Chris's Rants

Thursday, August 18, 2005

David Ignatius is an Idiot

In his op-ed piece in the WaPo today, David Ignatius pens this dreck - 'Hard Slog' for Bush:
President Bush is saying the right thing about Iraq, which is that there is no easy fix for a war that his defense secretary correctly termed 'a long, hard slog.' But Bush is conveying this message in a detached way that upsets and angers growing numbers of Americans. The evaporation of political support at home is palpable. If the administration can't explain its war aims better, it may soon face a Vietnam-style tipping point.

First, let's look at what the president is doing right: At a time when anguished Americans are calling for a quick withdrawal from Iraq, Bush is telling them a painful truth.
Bullsh*t. The president has yet to level with the country. It isn't because he is communicating in a "detached way", he has simply repeated the same talking points he's been using all along: that "we're in a 'war on terror'", that "we're fighting them there, so we don't have to fight them here", and that "we're making progress" in training Iraqis to defend themselves, that "we're laying the foundations for peace and democracy".

The administration can't explain its war aims, because to do so would be the fastest path to impeachment as they are both immoral and illegal.
"Pulling the troops out [now] would send a terrible signal to the enemy," he said last Thursday in Crawford, Tex. And Bush was right to avoid confirming any big reduction in U.S. troop levels in Iraq next year. Such a bring-the-troops-home message might buy him a respite in the public opinion polls, but it would undermine a fragile Iraqi government at a crucial time.
This drivel fails to mention the fact that the reason that there is an insurgency is a direct result of our occupation. This nonsense is predicated on believing the administration's claims that the insurgency is fueled mostly by foreign terrorists sponsored by al Qaeda, which the pentagon admits is clearly not the case. The insurgency is fueled by Iraqis who do not want to be occupied and by former Baathist party members who want a return to power. If Bush hadn't ordered the Iraqi army to be disbanded, we wouldn't be in the mess we're in now, having to train a new one from scratch. It's too late to put that genie back in the bottle. It takes years to develop a trained army from scratch, yet "we're making good progress" and the president is "pleased with the progress" we're making in training the Iraqi troops, despite the fact that at best, according to the Pentagon, there's 2,500 - 3,000 troops who could stand on their own without U.S. support.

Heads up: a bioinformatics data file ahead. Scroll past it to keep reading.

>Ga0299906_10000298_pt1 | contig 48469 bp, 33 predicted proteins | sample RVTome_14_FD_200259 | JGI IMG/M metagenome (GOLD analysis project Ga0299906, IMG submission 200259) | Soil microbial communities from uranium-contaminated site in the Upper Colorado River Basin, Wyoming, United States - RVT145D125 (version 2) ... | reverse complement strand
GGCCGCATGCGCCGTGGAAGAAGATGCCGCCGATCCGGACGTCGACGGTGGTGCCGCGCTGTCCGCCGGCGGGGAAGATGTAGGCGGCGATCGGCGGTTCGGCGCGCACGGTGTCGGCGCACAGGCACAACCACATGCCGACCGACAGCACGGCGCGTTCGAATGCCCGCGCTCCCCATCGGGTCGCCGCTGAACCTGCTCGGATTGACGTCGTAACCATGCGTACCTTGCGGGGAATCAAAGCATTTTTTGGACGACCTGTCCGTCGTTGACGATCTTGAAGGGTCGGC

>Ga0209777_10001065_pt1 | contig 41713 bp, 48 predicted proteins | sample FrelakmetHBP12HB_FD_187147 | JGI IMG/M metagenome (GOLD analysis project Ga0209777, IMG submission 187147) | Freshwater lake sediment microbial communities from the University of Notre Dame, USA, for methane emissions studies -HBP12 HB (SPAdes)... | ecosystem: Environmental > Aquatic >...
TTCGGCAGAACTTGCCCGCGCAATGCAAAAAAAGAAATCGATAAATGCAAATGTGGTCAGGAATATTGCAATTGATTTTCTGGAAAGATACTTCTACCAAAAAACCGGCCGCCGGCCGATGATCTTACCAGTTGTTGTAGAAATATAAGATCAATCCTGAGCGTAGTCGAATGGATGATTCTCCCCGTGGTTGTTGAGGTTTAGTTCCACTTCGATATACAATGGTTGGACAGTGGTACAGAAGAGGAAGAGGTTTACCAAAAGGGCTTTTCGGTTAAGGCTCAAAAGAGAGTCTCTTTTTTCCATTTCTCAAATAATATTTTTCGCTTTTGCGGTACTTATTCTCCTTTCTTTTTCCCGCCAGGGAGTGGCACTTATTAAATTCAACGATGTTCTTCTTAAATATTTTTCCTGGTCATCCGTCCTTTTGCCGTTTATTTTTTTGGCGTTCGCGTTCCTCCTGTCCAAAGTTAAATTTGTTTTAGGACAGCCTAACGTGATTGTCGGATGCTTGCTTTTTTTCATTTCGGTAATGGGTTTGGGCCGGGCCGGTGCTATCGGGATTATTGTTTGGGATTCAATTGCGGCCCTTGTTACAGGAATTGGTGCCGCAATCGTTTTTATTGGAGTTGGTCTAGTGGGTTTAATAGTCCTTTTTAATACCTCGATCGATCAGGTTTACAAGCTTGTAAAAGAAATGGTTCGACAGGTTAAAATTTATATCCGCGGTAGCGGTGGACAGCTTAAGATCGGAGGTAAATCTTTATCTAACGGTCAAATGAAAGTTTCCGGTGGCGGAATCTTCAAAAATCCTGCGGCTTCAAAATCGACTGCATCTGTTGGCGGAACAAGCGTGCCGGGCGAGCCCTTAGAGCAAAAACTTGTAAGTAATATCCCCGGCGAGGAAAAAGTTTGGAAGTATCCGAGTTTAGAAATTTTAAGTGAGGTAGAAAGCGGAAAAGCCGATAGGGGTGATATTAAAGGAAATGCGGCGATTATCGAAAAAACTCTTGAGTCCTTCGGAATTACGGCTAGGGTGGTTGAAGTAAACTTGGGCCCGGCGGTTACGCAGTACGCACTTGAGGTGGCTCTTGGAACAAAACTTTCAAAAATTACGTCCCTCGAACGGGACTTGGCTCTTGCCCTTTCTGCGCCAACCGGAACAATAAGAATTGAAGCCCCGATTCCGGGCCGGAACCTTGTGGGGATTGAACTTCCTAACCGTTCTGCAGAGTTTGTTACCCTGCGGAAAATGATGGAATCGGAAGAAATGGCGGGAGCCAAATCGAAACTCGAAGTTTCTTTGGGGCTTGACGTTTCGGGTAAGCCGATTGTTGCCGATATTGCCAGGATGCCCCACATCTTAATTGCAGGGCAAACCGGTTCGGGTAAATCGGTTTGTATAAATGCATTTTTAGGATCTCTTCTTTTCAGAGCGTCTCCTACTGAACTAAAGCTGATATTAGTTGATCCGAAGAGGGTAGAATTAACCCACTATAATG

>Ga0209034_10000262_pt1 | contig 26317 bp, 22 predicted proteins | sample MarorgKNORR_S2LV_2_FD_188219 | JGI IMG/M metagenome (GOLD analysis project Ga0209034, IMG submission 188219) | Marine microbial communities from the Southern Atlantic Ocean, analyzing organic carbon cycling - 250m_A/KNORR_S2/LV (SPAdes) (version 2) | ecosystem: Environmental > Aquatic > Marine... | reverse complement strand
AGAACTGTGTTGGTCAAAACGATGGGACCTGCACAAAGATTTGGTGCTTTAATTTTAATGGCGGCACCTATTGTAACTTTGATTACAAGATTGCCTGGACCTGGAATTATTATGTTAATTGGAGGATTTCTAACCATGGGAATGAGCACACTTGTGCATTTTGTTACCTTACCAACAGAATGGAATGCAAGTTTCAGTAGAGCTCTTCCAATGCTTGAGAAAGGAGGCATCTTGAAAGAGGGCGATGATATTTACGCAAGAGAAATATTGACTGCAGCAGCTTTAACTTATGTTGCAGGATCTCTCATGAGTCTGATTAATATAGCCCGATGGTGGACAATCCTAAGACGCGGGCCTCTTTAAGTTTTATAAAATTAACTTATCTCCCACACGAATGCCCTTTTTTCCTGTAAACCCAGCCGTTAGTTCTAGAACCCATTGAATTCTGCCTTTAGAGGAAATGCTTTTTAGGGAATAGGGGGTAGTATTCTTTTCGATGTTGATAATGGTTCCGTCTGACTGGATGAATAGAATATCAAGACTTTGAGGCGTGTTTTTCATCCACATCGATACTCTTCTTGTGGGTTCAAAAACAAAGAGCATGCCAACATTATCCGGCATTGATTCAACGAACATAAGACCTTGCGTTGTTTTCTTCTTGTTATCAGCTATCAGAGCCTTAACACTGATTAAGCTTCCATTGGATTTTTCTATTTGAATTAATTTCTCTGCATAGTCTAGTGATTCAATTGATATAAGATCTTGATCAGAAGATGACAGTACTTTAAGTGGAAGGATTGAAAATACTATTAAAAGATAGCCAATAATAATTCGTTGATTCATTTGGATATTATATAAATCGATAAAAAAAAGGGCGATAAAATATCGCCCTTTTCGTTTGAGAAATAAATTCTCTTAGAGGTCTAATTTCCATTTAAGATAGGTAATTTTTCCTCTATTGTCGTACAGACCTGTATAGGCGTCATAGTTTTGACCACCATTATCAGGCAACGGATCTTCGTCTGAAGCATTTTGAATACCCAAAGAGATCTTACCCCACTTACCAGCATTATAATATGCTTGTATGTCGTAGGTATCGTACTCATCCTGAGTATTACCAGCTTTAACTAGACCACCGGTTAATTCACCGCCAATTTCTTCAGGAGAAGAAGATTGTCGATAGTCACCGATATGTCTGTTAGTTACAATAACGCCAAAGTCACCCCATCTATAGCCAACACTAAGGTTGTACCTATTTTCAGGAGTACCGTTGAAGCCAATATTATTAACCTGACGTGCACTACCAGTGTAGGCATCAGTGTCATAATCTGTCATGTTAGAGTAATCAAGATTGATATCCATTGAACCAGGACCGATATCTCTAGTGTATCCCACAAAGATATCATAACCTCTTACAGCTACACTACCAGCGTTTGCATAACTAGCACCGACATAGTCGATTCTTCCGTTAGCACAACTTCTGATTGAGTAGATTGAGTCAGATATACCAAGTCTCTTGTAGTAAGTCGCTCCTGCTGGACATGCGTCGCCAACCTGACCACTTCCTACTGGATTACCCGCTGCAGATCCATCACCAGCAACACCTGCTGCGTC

Finally, I credit the spirit of realpolitik that undergirds the administration's upbeat talk. Last Sunday's story in The Post headlined "U.S. Lowers Sights on What Can Be Achieved in Iraq" mirrored what you hear privately from generals and senior officials. They know the war is going badly, and they have been crafting a strategy that puts more responsibility on Iraqis and less on U.S. troops. That doesn't mean an American withdrawal, but it does mean a lower U.S. profile, and a mission focused on training and advising Iraqi security forces.
Realpolitik?! You have got to be kidding me. The cognitive dissonance created by the disconnect between the rhetoric out of the White House and that from the military brass (as opposed to their political masters) in the Pentagon is enough to make one's head explode. The administration hasn't bought into the realpolitik at all. Bush is still safely ensconced in his fantasy world, where seldom is heard, a discouraging word and the skies are not cloudy all day.
I have no doubt that Bush grieves for every fallen soldier. But he undercuts his leadership role with his seeming insensitivity to Cindy Sheehan. Whatever her personal quirks, this grieving mother has become a symbol for the families who are paying the real cost of the war. Once she began her vigil in Crawford, a presidential listening mission would have seemed like a no-brainer -- except at this White House, which appears to regard any concession to a critic as a mistake. Bush reinforced this appearance of insensitivity in a comment Saturday that was quoted by Cox News Service. He said that while he wants to be "thoughtful and sensitive" to people who want to talk to him, "I think it's also important for me to go on with my life."